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Infringements upon each other's hunting-grounds are probably no more frequent than the cutting of timber on another's land in civilization. The restraint of Indians in such matters is far beyond that of more advanced races. In passing across another's ground, which may take some days, the traveller has the right to take enough game for subsistence, but not to hunt for, nor to accumulate a stock of provisions.
The people who descend the Moisie in the summer gather at Sandgirt Lake on the Hamilton, apparently for the mere sake of seeing each other, and they keep together as may be until their final separation in the fall for their individual lands. Something of an inland trade used to be done among the people, and doubtless survives still. A Seven Islands hunter would give fur to a Bersimis man at some rendezvous, and each would go his way. Months later, in the fall, one of the fine canoes for which Bersimis is known would be passed in return at some appointed place. A similar trade in canvas canoes goes on between the Gulf Indians and the Nascaupees, whose country furnises no canoe bark.
Rolls of canoe bark are still sold at some of the northern posts of the Hudson's Bay Company, being imported from more southern districts, along with other merchandise. Nevertheless, the supply has been insufficient for some years and often of poor quality; while by some unnecessary neglect the northern posts have been short even of canvas. With the full supply of the latter laid in recently along the farther coasts, the almost distressing situation of the Indians is at last relieved.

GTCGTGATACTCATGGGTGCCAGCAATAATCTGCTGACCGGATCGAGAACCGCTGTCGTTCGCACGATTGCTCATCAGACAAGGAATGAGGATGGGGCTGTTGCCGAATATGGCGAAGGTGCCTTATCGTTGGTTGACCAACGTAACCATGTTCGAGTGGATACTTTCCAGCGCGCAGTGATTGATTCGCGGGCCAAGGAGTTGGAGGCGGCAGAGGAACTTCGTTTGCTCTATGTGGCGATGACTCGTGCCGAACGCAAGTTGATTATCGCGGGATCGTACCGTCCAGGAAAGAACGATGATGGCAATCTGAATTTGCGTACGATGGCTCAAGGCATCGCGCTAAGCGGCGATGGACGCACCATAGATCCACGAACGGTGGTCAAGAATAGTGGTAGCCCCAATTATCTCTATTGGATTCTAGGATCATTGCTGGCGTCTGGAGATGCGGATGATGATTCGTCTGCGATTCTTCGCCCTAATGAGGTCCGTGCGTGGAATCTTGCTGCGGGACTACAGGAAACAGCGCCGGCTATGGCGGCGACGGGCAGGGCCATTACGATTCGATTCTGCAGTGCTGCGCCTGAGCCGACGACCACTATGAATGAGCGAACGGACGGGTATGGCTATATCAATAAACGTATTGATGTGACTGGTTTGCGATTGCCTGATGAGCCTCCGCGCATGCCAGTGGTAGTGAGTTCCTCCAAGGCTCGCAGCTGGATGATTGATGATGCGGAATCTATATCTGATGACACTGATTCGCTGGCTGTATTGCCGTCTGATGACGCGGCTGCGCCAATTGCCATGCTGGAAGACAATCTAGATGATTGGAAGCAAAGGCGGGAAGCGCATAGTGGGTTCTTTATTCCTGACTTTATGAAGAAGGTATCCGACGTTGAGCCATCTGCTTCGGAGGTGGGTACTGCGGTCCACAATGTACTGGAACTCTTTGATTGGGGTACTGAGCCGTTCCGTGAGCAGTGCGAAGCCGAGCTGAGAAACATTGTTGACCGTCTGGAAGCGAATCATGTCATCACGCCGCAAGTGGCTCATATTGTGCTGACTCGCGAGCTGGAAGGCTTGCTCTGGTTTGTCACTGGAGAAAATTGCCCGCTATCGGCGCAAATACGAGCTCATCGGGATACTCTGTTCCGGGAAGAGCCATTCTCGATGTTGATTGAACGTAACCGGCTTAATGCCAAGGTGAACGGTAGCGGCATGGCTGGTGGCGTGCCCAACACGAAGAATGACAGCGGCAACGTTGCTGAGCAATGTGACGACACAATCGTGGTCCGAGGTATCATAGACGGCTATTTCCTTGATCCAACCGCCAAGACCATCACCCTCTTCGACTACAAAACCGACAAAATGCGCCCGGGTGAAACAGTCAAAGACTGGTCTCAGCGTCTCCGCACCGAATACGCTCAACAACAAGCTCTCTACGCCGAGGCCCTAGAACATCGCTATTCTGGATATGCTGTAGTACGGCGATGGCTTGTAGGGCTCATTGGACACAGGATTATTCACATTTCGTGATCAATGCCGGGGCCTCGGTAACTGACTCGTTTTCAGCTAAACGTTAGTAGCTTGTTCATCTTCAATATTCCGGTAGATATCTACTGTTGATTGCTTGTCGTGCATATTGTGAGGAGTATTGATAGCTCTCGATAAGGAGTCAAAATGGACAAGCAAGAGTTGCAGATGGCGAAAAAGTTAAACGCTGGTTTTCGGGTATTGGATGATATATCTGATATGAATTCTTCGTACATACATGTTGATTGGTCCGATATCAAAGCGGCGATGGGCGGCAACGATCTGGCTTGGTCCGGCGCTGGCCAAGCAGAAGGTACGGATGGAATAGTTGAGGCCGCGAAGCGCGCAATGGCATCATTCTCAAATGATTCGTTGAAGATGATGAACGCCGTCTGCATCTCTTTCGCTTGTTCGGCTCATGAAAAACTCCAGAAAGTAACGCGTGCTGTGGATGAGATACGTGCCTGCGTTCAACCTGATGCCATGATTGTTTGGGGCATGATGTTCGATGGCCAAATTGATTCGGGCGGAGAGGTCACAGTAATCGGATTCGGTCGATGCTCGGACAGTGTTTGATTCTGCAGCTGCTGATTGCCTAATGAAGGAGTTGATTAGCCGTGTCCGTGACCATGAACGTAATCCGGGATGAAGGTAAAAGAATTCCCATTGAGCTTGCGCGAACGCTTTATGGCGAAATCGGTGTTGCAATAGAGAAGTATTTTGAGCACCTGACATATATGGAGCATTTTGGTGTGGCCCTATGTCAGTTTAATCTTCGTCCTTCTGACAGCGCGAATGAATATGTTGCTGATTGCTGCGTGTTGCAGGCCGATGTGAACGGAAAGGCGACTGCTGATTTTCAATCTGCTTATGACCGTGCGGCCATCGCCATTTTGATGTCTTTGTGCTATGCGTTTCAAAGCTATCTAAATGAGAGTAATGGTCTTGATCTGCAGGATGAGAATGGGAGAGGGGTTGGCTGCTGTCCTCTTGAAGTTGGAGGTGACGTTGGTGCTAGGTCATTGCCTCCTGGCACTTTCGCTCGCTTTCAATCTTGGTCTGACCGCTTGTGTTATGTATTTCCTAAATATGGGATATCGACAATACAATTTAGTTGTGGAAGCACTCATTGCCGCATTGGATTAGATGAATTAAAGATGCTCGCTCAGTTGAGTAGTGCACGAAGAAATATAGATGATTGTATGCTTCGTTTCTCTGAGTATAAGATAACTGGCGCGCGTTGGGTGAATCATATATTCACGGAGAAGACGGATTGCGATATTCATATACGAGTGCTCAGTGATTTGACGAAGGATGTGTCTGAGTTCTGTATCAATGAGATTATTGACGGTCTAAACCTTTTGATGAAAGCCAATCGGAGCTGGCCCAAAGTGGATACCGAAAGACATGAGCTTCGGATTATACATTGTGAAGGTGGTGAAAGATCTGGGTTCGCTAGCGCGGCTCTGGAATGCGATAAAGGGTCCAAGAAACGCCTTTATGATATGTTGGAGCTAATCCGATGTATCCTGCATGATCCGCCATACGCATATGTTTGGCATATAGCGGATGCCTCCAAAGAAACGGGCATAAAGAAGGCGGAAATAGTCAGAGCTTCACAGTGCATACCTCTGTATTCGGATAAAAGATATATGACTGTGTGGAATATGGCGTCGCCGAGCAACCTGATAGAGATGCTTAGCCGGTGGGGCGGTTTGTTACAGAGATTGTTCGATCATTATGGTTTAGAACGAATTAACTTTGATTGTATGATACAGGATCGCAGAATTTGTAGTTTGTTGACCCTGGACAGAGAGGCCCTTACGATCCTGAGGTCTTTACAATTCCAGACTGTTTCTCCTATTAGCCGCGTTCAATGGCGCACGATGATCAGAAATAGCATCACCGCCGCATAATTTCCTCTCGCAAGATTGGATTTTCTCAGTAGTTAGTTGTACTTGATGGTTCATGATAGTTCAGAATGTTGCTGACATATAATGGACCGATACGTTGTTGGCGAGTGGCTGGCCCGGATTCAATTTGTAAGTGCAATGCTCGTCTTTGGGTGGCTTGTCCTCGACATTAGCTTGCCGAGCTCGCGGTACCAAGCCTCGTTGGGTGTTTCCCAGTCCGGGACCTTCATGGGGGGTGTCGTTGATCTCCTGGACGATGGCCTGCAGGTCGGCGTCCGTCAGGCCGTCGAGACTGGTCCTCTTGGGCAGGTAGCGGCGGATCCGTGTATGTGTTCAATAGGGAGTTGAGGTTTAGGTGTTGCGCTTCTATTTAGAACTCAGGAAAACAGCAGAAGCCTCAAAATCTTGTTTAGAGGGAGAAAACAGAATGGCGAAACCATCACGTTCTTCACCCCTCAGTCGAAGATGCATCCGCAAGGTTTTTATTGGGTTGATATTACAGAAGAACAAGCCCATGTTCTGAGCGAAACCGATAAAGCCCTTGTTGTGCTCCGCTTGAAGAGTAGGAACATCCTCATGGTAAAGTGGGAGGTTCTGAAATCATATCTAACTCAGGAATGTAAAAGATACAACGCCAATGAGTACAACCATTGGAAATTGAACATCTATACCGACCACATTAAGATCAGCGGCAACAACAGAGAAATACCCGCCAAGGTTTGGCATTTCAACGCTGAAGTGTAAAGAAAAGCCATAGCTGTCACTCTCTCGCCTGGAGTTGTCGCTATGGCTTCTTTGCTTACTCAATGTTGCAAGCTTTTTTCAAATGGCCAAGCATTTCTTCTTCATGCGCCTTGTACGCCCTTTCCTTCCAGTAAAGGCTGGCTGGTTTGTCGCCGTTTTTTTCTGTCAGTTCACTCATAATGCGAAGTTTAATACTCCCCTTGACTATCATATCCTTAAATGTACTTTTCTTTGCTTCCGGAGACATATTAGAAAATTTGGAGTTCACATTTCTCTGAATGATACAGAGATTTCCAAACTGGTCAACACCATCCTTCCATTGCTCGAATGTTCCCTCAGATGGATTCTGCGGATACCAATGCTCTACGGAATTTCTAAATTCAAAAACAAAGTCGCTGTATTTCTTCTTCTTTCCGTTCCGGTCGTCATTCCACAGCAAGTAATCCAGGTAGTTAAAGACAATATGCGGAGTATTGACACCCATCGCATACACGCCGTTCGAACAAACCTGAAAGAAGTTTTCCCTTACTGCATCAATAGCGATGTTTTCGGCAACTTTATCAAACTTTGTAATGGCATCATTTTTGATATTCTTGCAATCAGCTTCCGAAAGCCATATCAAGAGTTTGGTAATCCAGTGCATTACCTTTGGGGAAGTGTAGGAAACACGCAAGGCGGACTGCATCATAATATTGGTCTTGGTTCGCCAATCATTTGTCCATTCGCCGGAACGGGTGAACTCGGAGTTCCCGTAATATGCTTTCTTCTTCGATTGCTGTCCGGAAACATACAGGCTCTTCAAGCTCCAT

During the period of open water there is practically no foot travel. Some of the hunting-grounds, however, cannot be reached otherwise, and these are unoccupied until late. Mistinik, for instance, is reached by sleds from as far as the lakes of the Maniquagan, only two hundred miles from the Gulf, where the canoes are laid up and a stay made until winter sets in and the foot travel comes on.

All in all, the life of these people remains singularly unchanged. It may be doubted whether another such survival of the purely primitive hunter, at the same time of so high a personality, as that of the savage of temperate America, is to be found in any part of the world. The caribou are to them what the buffalo were to the Indians of the plains. So long as continue the migrations, the old-time ways will prevail.
The religion of the country is professedly almost wholly Christian. The people trading around Hudson Bay are Protestants, while all the Montagnais are Catholics, cared for spiritually by the various missions of the Gulf and the Saguenay.